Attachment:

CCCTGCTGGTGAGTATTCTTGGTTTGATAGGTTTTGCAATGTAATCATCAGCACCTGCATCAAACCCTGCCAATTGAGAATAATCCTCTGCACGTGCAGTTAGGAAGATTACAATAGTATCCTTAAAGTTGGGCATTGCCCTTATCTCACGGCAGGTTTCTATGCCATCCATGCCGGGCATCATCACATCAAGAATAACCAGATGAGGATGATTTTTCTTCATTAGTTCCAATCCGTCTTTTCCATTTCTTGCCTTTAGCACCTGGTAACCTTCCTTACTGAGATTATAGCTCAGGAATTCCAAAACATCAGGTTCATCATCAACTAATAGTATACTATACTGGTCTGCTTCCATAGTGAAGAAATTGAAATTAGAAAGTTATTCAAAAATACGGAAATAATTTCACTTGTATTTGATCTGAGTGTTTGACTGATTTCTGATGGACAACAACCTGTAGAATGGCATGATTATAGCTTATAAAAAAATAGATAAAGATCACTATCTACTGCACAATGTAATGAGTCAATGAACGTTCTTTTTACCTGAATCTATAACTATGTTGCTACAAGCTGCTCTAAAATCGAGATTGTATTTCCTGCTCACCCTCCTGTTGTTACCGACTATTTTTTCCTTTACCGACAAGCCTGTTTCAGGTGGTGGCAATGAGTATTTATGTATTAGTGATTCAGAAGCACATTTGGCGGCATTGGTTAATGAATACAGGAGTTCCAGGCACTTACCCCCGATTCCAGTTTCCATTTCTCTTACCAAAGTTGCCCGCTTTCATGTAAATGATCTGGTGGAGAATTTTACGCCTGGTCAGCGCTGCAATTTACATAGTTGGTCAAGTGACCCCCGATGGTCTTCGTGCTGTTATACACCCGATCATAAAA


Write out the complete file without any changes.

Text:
CCCTGCTGGTGAGTATTCTTGGTTTGATAGGTTTTGCAATGTAATCATCAGCACCTGCATCAAACCCTGCCAATTGAGAATAATCCTCTGCACGTGCAGTTAGGAAGATTACAATAGTATCCTTAAAGTTGGGCATTGCCCTTATCTCACGGCAGGTTTCTATGCCATCCATGCCGGGCATCATCACATCAAGAATAACCAGATGAGGATGATTTTTCTTCATTAGTTCCAATCCGTCTTTTCCATTTCTTGCCTTTAGCACCTGGTAACCTTCCTTACTGAGATTATAGCTCAGGAATTCCAAAACATCAGGTTCATCATCAACTAATAGTATACTATACTGGTCTGCTTCCATAGTGAAGAAATTGAAATTAGAAAGTTATTCAAAAATACGGAAATAATTTCACTTGTATTTGATCTGAGTGTTTGACTGATTTCTGATGGACAACAACCTGTAGAATGGCATGATTATAGCTTATAAAAAAATAGATAAAGATCACTATCTACTGCACAATGTAATGAGTCAATGAACGTTCTTTTTACCTGAATCTATAACTATGTTGCTACAAGCTGCTCTAAAATCGAGATTGTATTTCCTGCTCACCCTCCTGTTGTTACCGACTATTTTTTCCTTTACCGACAAGCCTGTTTCAGGTGGTGGCAATGAGTATTTATGTATTAGTGATTCAGAAGCACATTTGGCGGCATTGGTTAATGAATACAGGAGTTCCAGGCACTTACCCCCGATTCCAGTTTCCATTTCTCTTACCAAAGTTGCCCGCTTTCATGTAAATGATCTGGTGGAGAATTTTACGCCTGGTCAGCGCTGCAATTTACATAGTTGGTCAAGTGACCCCCGATGGTCTTCGTGCTGTTATACACCCGATCATAAAA